Everything you need to know about rice and grains

Whole grains are the entire seed of a plant. Rice is a seed of a plant.
The seed of a plant is made up of three edible parts - the bran, the germ and the endosperm. The endosperm is protected by an inedible husk that protects the kernel from natural killers - like sunlight, pests, water and diseases.

After the rice is harvested, the inedible husk (endorsperm) is removed, which results in a whole grain rice kernel. Now the rice (or grain) is ready to eat. Through processing (milling), the bran and germ can be removed from the rice (or grain) results in white rice. Without the bran and the germ, about 25% of the grain's protein is lost along with at least 17 key nutrients, according to the Whole Grain Council.  However, if a processor chooses to enrich a refined grain, some vitamins and minerals will be added back to give the grain valuable nutrients. There are many advantages of having/consuming fortified foods as they are beneficial in filling in gaps for possible nutrient deficiencies.
As a vegetarian, I rely on fortified foods (ex. cold and hot cereals and grains/rices) to fill in nutritional gaps such as B vitamins and iron in my meat-free diet. Thanks to food fortification, nutrient deficiencies are not as common in certain parts of the world, although many people still experience serious health conditions from not obtaining adequate vitamins and minerals from starvation or not enough varied food choices. Serious conditions such as goiters and rickets no longer are a primary concern for many thanks to fortified foods like orange juice, fortified milk and iodized salt. 

Whole Grain Council:
What is a whole grain?


The bran is the multi-layered outer skin of the edible kernel. It contains important antioxidants, B vitamins and fiber.


The germ is the embryo which has the potential to sprout into a new plant. It contains many B vitamins, some protein, minerals, and healthy fats.


The endosperm is the germ’s food supply, which provides essential energy to the young plant so it can send roots down for water and nutrients, and send sprouts up for sunlight’s photosynthesizing power. The endosperm is by far the largest portion of the kernel. It contains starchy carbohydrates, proteins and small amounts of vitamins and minerals.

Rice is typically rinsed before it is cooked to remove excess starch and to improve texture and taste. Rice can also be soaked to decrease cooking time and to minimize stickiness.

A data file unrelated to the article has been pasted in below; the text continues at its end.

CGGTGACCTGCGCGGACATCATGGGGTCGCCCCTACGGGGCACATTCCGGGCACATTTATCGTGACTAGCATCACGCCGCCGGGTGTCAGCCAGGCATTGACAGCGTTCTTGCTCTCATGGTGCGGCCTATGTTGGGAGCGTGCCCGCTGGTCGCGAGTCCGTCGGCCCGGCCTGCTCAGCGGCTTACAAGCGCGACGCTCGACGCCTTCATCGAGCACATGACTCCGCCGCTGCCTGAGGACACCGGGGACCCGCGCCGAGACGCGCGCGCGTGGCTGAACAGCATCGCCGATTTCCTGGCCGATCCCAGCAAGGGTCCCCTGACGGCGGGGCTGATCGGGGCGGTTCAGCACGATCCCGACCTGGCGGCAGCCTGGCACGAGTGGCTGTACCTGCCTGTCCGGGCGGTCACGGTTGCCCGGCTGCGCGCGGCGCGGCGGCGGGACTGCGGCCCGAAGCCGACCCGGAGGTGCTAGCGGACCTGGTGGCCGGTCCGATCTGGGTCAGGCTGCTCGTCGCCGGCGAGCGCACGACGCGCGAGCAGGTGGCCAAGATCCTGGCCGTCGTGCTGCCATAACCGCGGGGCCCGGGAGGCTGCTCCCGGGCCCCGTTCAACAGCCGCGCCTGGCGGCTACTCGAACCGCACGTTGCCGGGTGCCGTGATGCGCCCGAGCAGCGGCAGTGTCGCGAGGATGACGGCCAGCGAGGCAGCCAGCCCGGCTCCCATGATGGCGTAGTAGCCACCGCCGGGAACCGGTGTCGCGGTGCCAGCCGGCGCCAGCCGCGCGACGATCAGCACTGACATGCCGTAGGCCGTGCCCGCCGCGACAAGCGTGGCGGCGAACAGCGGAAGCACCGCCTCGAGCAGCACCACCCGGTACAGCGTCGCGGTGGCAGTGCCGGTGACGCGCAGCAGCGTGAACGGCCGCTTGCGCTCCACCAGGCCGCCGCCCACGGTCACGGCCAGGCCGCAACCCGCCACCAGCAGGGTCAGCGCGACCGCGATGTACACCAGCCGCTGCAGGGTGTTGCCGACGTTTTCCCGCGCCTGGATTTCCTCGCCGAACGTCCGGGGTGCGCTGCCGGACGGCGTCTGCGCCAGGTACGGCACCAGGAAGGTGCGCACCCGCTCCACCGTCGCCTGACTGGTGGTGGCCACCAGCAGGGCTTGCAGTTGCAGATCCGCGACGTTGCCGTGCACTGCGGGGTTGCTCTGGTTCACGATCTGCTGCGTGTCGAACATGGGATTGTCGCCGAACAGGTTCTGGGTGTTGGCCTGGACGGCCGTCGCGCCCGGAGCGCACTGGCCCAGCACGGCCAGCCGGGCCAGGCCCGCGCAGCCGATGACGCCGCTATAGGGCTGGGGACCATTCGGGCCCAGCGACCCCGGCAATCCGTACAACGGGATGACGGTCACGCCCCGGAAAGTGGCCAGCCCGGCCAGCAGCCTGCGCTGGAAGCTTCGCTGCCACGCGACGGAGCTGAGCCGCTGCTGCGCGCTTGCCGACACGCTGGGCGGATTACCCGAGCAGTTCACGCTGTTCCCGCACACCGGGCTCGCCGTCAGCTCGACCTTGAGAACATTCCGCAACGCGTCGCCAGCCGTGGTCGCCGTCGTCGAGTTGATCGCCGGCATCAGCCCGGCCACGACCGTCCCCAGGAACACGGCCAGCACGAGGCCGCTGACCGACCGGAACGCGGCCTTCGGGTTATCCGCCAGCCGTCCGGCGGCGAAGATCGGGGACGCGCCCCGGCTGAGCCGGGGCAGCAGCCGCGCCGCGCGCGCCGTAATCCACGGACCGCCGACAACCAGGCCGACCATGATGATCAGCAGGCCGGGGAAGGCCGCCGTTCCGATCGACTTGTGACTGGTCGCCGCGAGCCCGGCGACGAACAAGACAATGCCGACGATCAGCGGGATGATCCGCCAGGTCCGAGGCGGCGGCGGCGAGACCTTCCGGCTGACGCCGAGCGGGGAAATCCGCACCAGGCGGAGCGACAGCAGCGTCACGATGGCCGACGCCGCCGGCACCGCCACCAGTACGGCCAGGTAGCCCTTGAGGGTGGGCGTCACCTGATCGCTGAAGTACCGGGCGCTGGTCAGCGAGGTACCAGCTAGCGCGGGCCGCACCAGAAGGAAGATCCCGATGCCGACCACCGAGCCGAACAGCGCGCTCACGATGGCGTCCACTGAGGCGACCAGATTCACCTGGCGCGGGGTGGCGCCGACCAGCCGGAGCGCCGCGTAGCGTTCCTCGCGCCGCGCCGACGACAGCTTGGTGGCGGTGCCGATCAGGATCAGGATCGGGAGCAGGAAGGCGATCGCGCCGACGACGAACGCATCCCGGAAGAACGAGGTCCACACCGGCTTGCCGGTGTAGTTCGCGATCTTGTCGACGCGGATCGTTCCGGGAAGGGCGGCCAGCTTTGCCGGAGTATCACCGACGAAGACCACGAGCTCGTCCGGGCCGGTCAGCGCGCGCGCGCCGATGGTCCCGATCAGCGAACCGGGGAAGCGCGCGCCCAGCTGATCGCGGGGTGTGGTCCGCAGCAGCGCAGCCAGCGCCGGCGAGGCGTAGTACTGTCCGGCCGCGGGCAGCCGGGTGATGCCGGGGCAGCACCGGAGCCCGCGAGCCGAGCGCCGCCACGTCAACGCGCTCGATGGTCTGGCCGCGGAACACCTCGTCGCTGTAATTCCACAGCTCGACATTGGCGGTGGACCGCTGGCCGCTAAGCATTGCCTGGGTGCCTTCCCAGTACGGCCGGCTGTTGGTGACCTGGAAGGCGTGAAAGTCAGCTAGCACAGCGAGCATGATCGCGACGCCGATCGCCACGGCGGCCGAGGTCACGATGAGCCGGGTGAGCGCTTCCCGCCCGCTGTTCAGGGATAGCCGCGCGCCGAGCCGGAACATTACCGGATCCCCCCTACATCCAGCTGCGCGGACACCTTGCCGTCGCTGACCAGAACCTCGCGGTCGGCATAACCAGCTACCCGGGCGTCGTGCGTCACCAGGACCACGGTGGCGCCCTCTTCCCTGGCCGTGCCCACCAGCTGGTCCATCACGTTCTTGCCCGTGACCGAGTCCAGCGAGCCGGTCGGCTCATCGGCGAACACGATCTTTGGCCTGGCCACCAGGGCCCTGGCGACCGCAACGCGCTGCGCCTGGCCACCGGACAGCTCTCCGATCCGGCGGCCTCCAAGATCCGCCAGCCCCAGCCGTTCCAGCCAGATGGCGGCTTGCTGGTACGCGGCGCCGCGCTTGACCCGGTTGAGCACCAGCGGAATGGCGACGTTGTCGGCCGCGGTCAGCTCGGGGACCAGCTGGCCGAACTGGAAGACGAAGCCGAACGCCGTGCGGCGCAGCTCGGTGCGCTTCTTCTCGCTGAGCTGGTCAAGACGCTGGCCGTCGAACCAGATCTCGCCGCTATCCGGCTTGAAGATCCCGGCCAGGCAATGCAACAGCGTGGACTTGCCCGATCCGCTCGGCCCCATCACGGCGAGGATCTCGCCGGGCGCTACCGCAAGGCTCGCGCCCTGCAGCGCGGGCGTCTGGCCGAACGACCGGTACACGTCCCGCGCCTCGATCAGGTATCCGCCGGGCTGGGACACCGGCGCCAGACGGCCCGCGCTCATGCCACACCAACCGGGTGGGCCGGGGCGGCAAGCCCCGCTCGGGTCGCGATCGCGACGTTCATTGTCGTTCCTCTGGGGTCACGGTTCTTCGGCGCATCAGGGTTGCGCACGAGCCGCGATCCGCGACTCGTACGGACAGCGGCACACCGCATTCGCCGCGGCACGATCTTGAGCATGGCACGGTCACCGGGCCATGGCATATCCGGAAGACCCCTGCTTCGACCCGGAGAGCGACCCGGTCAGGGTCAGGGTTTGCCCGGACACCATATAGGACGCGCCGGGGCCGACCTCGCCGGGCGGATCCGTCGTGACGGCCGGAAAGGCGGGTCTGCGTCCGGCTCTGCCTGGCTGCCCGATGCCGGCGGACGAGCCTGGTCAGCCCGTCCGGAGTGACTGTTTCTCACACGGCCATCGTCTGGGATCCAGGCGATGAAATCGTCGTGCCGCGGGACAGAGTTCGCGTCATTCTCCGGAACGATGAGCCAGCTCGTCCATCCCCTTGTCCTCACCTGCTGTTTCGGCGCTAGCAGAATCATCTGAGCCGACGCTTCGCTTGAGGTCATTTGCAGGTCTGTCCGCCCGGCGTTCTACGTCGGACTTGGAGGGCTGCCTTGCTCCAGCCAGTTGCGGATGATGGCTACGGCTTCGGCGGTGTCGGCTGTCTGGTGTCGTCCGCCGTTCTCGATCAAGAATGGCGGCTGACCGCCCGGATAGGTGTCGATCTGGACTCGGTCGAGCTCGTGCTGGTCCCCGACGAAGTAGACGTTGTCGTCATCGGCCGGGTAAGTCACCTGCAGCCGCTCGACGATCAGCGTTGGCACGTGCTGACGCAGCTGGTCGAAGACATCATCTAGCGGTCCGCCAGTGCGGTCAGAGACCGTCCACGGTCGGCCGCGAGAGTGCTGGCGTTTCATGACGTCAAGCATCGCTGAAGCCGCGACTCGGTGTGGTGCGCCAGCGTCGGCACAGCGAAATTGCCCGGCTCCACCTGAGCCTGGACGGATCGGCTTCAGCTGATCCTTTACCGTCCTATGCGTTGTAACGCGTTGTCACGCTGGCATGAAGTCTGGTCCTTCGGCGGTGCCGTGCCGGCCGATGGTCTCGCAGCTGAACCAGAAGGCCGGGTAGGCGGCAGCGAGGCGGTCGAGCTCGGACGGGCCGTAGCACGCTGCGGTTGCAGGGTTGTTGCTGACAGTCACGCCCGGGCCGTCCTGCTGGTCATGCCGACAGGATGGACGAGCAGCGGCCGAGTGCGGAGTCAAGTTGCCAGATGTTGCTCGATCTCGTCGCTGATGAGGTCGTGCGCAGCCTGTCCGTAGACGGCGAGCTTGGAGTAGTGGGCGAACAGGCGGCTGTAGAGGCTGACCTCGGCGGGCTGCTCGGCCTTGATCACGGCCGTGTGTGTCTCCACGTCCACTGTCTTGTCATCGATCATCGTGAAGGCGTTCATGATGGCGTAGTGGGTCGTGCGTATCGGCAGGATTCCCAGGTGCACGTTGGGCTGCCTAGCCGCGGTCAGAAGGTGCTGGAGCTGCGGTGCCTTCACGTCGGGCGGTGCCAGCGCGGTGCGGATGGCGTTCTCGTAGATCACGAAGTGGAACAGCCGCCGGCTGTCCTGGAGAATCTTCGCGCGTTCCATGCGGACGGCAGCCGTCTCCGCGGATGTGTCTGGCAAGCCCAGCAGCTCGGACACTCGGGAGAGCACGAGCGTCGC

Types of whole grains: 
Corn, including whole cornmeal and popcorn
Oats, including oatmeal
Rice, both brown rice and colored rice
Sorghum (also called milo)
Wheat, including varieties such as spelt, emmer, farro, einkorn, Kamut®, durum and forms such as bulgur, cracked wheat and wheatberries
Wild rice
Other types of grains:
Raw buckwheat groats
Rye berries

 Grains with Gluten:
Wheat - including spelt, kamut, farroa and durum, bulgur and semolina

Types of rice: 
Short grain brown rice
Long grain brown rice
Basmati rice
Jasmine rice
Sweet brown rice
Black japonica
China black
Long grain white rice
Arborio rice
Black japonica
Wild rice

Cooking grains: 
Rinse the grain in cold water before cooking. Bring water to a boil and add grains and a pinch of salt and return to a boil. Cover and reduce heat to a simmer for recommended cooking time. When done, remove from heat and fluff with fork and let sit (covered) for 5 minutes.

Cooking rice: 
Add rice and water to a pot (together) with tight-lid. Add 1 tbsp butter or olive oil and optional salt. Bring to a boil, cover and simmer for recommended about of time. When cooked, removed from heat and allow the rice to sit for up to 10 minutes. Remove lid and fluff with fork. 

Central Market's guide for cooking rice and grains:

                1 cup riceWater/LiquidTime
Short Grain Brown2 cups50 min.
Long Grain Brown2 cups50 min.
Brown Basmati*2 cups50 min.
Brown Jasmine*2 cups45 min.
Sweet Brown2 cups50 min.
Wehani*2 cups45 min.
Black Japonica*2 cups45 min.
Red Bhutanese*1½ cups20 min.
Forbidden Black*1¾ cups30 min.
Long Grain White*1½ cups15 min.
White Basmati*1½ cups20 min.
White Jasmine*1½ cups20 min.
Wild4 cups45-50 min.
Sushi1.5 cups15  in.
Saffron Rice1.75 cups20 min.
Bamboo Rice2 cups20 min.
*   Rinse before cooking

Grain (1 cup)WaterTime
Amaranth2 cups25-30 min.
Barley, Pear2.5 cups40 min.
Barley, Hulled3 cups60-75 min.
Buckwheat, Raw Groats2 cups15-20 min.
Buckwheat, Roasted (Kasha)2 cups15-20 min.
Bulgur2 cups15 min.
Couscous1 cup0 min.*
Couscous, Whole Wheat1 cup5 min.
Couscous, Israeli4 cups8-10 min., drain
Farro5 cups50-60 min., drain
Freekeh2 cups30-40
Kamut3 cups40 min.
Millet2.5 cups20-25 min.
Oats, Regular2.5 cups5-10 min.
Oats, Thick2.5 cups15-20 min.
Oats, Steel Cut3 cups45-60 min.
Oats, Groats3 cups60 min.
Polenta, Medium Grind3 cups20 min., stirring often
Quinoa2 cups15-20 min.
Rye Berries2.5 cups60  min.
Spelt3 cups60 min.
*  Add to boiling water, cover and remove from heat. Let sit 5 minutes